Funny things I said after my concussion … the director’s cut

I crashed my bike on April 26, 2012. A couple days later I wrote and posted a story, “Funny things I said after my concussion,” but I updated it with new  information in January and November 2013. After a time, I remembered bits and pieces, like remembering a dream, so I can now tell a more complete story. The first version was more lighthearted; I was fundraising for the Tour de Cure. I left big parts of the first version in here, took some stuff out; the new info is in italics.)

On Thursday I crashed my bike.

I’d love to tell you what happened, but I don’t remember much from Thursday, much less what happened in the accident. I hit my head on the ground, cracking my helmet in five places, and got a concussion. Contusions and road rash on my left knee, hip, elbow and shoulder. Right now my hip is one big bruise.

I don’t know what happened, but I said something about a woman and a dog at the hospital. I hope I didn’t hurt the dog.

I like to ride from the Fine Arts Center north for 12 miles and back on nights Sam has football practice. My watch was stopped at an hour and 33 minutes, so that probably means the accident happened at the end of the ride. I called Rose right after I crashed, told her I was going to the hospital near the Olympic Training Center.

I got myself to my car. Don’t know if I walked or rode my bike. Either way I had to go up the steep, windy road to the FAC parking lot. Loaded my car and drove a couple miles to the hospital where Carli was born.

Here’s what happened … I was nearly finished with my ride and storm clouds were gathering. I may have seen some lightning, which would have only caused me to bike faster. I timed these rides so that I could see the last half hour of Sam’s football practice, but if it starts raining and/or lightning, the team could end practice and Sam might be worried, wondering where I am.

So I pedaled hard to finish.

Whenever I approach anyone on the trail, I yell, “On your left,” before I pass, but sometimes, for whatever reason, people might not hear me. A woman walking her dog seemed passable enough. I make my move, but at the last minute the dog runs in my path.

I yelled, “NOOOOOOOO!!!” And go down.

By the scrapes on the handlebars, I must have stopped abruptly, drove the handlebars into the dirt and flew over the top, landing mostly on my left side, primarily on my hip and head.

People asked afterwards if I was wearing a helmet, which always amused me. I’d say, “If I didn’t have a helmet on, I’d still be laying there.” The outside of the helmet looks pretty normal, the inside of the helmet has numerous lengthy cracks throughout. It was trashed.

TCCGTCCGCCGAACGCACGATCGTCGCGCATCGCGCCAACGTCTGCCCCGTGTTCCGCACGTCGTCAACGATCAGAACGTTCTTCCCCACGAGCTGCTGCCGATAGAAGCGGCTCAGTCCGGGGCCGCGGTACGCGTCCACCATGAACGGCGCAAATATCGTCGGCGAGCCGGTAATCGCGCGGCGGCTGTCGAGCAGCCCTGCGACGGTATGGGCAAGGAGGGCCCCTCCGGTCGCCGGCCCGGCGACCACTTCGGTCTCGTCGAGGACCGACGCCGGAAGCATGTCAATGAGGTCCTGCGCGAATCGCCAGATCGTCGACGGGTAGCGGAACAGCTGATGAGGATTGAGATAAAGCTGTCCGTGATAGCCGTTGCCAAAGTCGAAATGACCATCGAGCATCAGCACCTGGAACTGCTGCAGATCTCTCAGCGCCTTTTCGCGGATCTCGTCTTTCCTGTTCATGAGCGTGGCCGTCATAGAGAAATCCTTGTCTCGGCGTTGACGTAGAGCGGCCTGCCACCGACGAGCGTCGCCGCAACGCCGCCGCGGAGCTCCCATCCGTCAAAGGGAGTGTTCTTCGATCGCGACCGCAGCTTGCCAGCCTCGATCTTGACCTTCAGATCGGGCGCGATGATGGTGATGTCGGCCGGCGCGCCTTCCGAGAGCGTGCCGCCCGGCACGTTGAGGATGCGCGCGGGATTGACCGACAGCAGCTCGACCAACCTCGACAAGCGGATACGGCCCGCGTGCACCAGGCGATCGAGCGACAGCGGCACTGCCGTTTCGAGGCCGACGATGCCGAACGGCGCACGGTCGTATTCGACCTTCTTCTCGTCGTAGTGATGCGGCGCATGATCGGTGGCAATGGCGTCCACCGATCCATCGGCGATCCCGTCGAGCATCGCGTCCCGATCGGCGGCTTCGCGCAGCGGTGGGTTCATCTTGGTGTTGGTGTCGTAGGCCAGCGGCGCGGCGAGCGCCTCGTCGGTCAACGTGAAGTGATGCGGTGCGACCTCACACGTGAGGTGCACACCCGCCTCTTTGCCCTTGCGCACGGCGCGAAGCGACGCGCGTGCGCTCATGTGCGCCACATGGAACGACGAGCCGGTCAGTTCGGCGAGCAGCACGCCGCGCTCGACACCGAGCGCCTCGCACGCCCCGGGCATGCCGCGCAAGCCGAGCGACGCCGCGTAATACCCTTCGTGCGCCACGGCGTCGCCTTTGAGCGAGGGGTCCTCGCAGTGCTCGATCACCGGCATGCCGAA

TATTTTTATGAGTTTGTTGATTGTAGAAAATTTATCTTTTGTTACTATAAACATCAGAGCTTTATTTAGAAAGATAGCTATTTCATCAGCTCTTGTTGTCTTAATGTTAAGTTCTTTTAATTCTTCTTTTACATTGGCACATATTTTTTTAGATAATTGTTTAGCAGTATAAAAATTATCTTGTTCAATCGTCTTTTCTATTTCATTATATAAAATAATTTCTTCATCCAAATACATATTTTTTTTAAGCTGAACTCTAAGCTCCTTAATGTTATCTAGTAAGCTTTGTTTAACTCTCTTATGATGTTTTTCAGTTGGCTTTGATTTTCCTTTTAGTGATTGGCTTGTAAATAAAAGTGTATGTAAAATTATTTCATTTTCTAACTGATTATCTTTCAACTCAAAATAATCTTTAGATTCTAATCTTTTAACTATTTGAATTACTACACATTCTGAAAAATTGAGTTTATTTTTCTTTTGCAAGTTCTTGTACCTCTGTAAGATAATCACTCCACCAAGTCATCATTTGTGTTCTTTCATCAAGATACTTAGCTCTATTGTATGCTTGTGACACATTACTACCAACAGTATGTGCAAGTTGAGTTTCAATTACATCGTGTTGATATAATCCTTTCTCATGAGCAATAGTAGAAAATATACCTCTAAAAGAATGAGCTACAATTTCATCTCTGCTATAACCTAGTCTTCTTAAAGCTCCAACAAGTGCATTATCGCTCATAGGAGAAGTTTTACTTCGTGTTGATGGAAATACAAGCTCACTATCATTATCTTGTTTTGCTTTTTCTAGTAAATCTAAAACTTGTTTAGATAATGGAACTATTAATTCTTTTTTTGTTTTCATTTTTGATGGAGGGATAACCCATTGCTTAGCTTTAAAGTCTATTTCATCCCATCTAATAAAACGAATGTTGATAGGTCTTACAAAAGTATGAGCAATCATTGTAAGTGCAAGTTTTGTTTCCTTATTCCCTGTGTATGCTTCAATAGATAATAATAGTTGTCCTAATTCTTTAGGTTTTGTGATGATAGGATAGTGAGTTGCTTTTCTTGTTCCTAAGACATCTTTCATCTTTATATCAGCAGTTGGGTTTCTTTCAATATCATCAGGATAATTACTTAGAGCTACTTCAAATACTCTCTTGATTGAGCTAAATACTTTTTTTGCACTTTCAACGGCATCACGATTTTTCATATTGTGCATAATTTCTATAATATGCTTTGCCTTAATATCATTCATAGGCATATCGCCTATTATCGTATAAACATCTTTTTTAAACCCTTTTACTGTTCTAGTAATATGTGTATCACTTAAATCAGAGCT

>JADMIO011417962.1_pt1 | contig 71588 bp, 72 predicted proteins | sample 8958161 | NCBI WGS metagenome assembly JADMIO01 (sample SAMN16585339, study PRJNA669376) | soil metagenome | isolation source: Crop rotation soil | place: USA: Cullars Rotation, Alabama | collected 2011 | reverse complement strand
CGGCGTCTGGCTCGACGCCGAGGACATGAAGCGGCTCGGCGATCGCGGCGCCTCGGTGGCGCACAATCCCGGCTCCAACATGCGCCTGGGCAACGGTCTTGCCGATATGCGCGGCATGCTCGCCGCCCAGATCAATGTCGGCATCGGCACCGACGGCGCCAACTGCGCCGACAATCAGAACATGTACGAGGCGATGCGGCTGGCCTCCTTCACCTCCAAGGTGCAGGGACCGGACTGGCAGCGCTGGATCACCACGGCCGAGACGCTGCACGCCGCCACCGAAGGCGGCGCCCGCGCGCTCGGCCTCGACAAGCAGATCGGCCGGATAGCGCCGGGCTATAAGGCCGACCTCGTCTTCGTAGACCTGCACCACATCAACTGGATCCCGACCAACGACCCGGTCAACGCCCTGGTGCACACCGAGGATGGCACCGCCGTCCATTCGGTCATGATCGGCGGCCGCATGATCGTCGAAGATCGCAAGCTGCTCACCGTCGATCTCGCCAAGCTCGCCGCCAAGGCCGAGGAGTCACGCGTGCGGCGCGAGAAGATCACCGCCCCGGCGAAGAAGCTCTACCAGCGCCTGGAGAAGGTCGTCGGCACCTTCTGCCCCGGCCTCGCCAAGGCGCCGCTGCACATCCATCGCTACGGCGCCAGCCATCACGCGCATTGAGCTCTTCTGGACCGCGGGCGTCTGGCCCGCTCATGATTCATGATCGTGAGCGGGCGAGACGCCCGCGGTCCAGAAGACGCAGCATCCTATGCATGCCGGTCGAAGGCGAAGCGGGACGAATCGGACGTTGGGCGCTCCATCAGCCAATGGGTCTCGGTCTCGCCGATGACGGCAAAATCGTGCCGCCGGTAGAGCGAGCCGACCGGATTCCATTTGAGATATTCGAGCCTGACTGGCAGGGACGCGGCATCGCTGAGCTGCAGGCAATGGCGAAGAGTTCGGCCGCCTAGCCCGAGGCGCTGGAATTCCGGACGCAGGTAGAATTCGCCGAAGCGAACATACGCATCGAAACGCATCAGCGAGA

I know immediately that I’m pretty hurt, and while I’m on the ground, I ask the woman if she has a card, something to write with, I wanted to get her contact information. But it wasn’t her fault or the dog’s fault; it was my fault. She didn’t have anything, so I get back on my bike and ride towards my car.

With my knee and elbow bleeding, I bike up the brief, but steep, corkscrew road to the FAC parking lot, which isn’t fun any day. I load my bike in the back and get in the driver’s seat. I’m shook up. My breathing is shaky, my voice is halting. I call Rose.

“Rose, don’t worry, but I crashed my bike. I’m pretty beat up, but I’m okay. I think I scrambled my brains though. I’m going to go to Memorial.”

Rose is at swim practice and she tells another coach what has happened, gathers her things and heads for her car. As she exits the building — before she even gets to the car — I call a second time and say:

“Rose, don’t worry, but I crashed my bike. I’m pretty beat up, but I’m okay. I think I scrambled my brains though. I’m going to go to Memorial.”

Needless to say, Rose is freaked out.

A few minutes later, I call again … leave the exact same message on her voicemail. I was being thorough.

When Rose arrived at the emergency room, she found me confused. I kept asking the same questions over and over, saying funny things.

Me: How did I get here?
Rose: You drove yourself here.
Me: What!?! That must make me some kind of super hero.

I either fell off my bike or I got mugged by 20 people.
I must have got hit by a semi … four semi’s … maybe it was a train.

We should sue the helmet company.
Is there anyone we can sue? Let’s make something good out of this.

So … I’ll probably go in late to work tomorrow.
So … I’m not going to work tomorrow.

I didn’t get hit by a semi? I just fell off my bike?

The doctors asked me if I was taking any medications. I said, nope, just a multivitamin and a supplement. Rose is standing right there.

Rose: “No, he’s a diabetic. He takes several meds for that and a couple for asthma.”